- The Washington Times - Wednesday, January 29, 2003

Democrats and Republicans on the Senate Finance Committee yesterday backed acceleration of the 2001 tax cuts while expressing skepticism about President Bush's proposed dividend tax cut.
At a hearing on John W. Snow's nomination to become Treasury secretary, many committee members said they favored tax cuts that would provide immediate punch for the foundering economy but questioned whether the dividend proposal would do much to help either the economy or the stock market.
"Accelerating the rate cuts makes some sense," said Sen. Max Baucus of Montana, the committee's ranking Democrat, telling Mr. Snow that he and other committee Democrats wanted to work with the administration. Committee Chairman Charles E. Grassley, Iowa Republican, said the committee would draft a bipartisan tax plan.
The Democrats and several Republicans said they could not support a plan that would drive up the budget deficit with a big tax cut at a time when Congress might have to approve large spending increases to fund a war against Iraq, homeland security, a prescription drug plan for seniors and other goals embraced by both parties.
"The theory is we're going to grow out of this," said Mr. Baucus, comparing Mr. Bush's plan to President Reagan's tax cut in 1982. The Reagan plan helped stimulate growth, he said, but it also helped drive the deficit to triple-digit levels because it came at a time of escalating spending on defense and entitlements.
"We need to get the greatest bang for the buck," said Sen. Olympia J. Snowe, Maine Republican, who also expressed concern about burgeoning deficits.
Several legislators said they were influenced by the advice of Federal Reserve Chairman Alan Greenspan, who told them at a private meeting last week they should be cautious about driving up deficits with a tax cut. Mr. Bush's budget to be released on Monday is expected to show record deficits of more than $300 billion, partly as a result of the tax cuts.
Mrs. Snowe endorsed Mr. Bush's proposed tax cuts for small businesses, which she said would create the most jobs. The plan includes an equipment expensing provision and rate cuts for upper-income individuals who own businesses.
But she said the committee should "look very carefully at the long-term effect and stimulative value" of the dividend tax cut. She noted that most Americans would not benefit from the dividend exemption because it would not affect stock investments in already-exempt 401(k) retirement plans.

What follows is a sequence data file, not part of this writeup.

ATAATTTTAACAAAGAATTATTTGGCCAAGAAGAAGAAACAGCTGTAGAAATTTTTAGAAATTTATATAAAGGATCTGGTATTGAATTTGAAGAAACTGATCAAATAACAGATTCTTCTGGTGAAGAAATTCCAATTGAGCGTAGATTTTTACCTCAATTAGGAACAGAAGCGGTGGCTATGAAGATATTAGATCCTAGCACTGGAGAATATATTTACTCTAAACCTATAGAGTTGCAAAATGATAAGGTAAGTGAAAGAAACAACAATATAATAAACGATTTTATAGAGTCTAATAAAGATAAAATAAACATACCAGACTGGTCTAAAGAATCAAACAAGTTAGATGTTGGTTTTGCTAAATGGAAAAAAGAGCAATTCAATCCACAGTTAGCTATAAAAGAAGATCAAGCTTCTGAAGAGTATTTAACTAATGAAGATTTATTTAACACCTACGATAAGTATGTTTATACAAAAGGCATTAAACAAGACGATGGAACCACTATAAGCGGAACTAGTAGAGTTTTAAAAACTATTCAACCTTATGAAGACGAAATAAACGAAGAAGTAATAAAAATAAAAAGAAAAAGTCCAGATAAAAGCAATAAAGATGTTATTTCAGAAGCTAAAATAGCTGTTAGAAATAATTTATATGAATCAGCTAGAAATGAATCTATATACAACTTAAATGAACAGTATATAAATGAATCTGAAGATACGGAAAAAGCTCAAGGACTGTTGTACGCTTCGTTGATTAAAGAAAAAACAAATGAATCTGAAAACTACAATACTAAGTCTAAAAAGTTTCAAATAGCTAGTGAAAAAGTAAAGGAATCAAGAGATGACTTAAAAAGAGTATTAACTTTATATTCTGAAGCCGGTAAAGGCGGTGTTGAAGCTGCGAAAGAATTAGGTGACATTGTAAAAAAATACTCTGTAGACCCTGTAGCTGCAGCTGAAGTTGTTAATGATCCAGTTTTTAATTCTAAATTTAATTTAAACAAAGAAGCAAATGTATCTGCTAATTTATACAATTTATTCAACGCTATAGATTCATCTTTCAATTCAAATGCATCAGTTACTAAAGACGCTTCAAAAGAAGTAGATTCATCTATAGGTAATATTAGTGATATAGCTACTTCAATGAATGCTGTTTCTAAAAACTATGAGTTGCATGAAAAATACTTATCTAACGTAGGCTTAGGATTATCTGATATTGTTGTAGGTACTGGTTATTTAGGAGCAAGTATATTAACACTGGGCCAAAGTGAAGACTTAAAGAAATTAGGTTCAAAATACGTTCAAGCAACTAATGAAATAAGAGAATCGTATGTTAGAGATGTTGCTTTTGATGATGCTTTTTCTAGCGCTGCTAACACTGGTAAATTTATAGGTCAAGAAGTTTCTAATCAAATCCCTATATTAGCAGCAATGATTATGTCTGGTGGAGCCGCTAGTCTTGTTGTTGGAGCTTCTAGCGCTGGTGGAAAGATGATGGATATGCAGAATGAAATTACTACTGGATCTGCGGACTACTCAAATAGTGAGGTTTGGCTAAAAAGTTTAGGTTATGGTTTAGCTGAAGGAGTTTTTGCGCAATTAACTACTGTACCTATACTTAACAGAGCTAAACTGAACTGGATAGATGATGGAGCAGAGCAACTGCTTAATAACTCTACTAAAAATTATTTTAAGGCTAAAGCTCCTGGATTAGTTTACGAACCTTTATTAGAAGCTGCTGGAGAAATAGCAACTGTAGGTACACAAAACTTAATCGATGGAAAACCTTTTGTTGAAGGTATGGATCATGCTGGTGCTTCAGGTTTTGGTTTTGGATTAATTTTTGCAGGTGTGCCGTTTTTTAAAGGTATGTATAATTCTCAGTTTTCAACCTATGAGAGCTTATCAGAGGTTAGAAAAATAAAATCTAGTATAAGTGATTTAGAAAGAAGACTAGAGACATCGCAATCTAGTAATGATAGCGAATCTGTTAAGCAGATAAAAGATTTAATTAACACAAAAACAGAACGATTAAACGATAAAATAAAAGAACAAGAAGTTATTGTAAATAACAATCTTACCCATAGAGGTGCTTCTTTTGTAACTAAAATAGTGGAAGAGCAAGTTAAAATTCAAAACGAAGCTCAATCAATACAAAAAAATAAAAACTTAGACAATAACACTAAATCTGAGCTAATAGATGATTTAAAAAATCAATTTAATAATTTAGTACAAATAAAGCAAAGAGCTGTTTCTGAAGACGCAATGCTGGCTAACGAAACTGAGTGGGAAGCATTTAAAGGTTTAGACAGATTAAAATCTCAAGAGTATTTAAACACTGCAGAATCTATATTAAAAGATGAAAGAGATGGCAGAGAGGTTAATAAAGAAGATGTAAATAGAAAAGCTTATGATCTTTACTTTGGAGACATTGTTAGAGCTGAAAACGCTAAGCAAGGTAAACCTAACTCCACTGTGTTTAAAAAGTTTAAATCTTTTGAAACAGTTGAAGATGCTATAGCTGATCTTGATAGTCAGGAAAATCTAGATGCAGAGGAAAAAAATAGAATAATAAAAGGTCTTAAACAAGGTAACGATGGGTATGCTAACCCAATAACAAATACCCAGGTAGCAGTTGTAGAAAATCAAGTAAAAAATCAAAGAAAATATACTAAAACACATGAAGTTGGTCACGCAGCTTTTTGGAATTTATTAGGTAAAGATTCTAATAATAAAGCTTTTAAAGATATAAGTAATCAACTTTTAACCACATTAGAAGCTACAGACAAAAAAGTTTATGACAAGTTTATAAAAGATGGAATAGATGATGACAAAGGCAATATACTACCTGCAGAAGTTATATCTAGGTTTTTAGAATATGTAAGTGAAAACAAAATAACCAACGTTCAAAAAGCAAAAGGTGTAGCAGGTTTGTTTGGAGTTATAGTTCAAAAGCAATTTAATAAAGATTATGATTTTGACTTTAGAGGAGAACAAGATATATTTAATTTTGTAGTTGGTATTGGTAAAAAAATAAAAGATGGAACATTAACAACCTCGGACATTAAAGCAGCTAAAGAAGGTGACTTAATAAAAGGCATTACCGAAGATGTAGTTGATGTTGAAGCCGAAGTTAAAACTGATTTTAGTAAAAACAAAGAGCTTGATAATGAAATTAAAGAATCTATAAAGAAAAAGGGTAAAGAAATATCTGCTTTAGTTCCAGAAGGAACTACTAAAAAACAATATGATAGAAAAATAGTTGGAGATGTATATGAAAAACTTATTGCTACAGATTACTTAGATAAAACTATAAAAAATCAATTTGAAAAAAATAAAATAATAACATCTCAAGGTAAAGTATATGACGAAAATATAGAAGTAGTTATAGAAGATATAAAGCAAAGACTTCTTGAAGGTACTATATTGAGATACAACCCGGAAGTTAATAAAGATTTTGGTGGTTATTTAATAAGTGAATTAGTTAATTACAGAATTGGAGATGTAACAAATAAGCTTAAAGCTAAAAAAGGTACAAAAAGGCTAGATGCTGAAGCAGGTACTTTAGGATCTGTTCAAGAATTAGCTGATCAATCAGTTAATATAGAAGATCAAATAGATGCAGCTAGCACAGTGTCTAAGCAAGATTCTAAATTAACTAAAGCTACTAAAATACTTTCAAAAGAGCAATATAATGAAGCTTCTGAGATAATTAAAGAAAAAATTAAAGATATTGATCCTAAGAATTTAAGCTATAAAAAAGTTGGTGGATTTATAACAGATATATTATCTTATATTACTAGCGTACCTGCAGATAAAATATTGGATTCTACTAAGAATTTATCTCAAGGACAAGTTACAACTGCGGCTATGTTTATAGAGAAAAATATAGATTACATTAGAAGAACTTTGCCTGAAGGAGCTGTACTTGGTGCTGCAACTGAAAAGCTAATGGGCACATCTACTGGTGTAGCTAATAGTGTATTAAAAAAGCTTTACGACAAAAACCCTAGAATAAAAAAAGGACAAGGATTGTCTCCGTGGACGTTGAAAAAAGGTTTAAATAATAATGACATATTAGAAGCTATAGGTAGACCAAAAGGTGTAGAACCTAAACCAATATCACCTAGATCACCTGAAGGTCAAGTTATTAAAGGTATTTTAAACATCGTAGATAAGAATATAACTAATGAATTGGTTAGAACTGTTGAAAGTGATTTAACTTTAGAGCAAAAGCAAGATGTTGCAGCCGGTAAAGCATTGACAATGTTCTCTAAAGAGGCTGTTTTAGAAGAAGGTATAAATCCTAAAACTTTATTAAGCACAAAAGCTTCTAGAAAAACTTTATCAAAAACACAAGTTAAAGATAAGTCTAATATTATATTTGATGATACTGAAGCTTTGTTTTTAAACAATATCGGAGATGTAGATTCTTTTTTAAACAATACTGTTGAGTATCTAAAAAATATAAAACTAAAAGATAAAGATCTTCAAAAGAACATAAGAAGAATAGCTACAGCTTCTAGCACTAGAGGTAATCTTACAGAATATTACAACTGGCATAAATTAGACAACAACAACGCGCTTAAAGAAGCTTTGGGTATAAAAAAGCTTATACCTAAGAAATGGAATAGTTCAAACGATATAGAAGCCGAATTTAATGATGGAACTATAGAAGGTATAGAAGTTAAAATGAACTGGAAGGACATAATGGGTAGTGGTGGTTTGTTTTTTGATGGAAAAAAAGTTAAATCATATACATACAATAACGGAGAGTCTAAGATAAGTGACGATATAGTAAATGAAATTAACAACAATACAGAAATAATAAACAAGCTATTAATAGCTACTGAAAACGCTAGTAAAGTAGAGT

Two committee Democrats who voted for Mr. Bush's 2001 tax cuts, Sen. John B. Breaux of Louisiana and Sen. Blanche Lincoln or Arkansas, said they were reluctant to support another big cut. They were especially skeptical of the dividend plan, noting that only 8 percent of Louisiana residents would benefit.
While Mr. Snow and conservative Republicans on the committee strongly defended the dividend proposal, Mr. Grassley questioned whether it would bolster the stock market.
The stock market soared early this month when Mr. Bush announced the plan, but then fell back to three-month lows raising doubts about whether any market gains would be lasting.
Mr. Snow assured Mr. Grassley that Wall Street analysts believe "it's bound to have a positive effect on the stock market." He suggested that some of the market's recent decline was the result of signs that Congress would not support the dividend plan.
Mr. Snow predicted that the exemption would encourage companies who had not issued dividends to start the practice, as Microsoft Corp. recently did.
He pleaded with Mr. Baucus to support the dividend exemption as "good economic policy." But the senator said he has not been able to find support for the proposal even among business lobbyists.
Other than a smattering of economists, Mr. Baucus said, "most people think this plan is not right." Among other problems, it is "unimaginably complex," he said.
Mr. Snow, who joked frequently with committee members and appeared more eloquent and tactful than his predecessor, Paul H. O'Neill, was greeted warmly and seemed headed for prompt confirmation.
In response to questions about his generous compensation package as chief executive of CSX Corp., Mr. Snow revealed that he would forgo between $25 million and $50 million in benefits mostly from unexercised stock options to take the Treasury job.
He quickly dispelled doubts among currency traders about whether he would be a strong defender of the dollar by issuing a statement in support of the strong-dollar policy of his predecessors.
He suggested that the dollar's decline of nearly 20 percent against six other major currencies in the last year was the result of weakness and uncertainty surrounding the U.S. economy. He said the currency should strengthen as the economy rebounds, and that is one reason why the administration is pushing growth legislation.
Mr. Snow's remarks sparked a minor rally in the dollar market, snapping a 10-day losing streak against the euro and drawing down gold prices from their six-year highs. Investors increasingly have been piling into gold and other safe-haven instruments out of concern about the effect of an Iraqi war on the U.S. economy.

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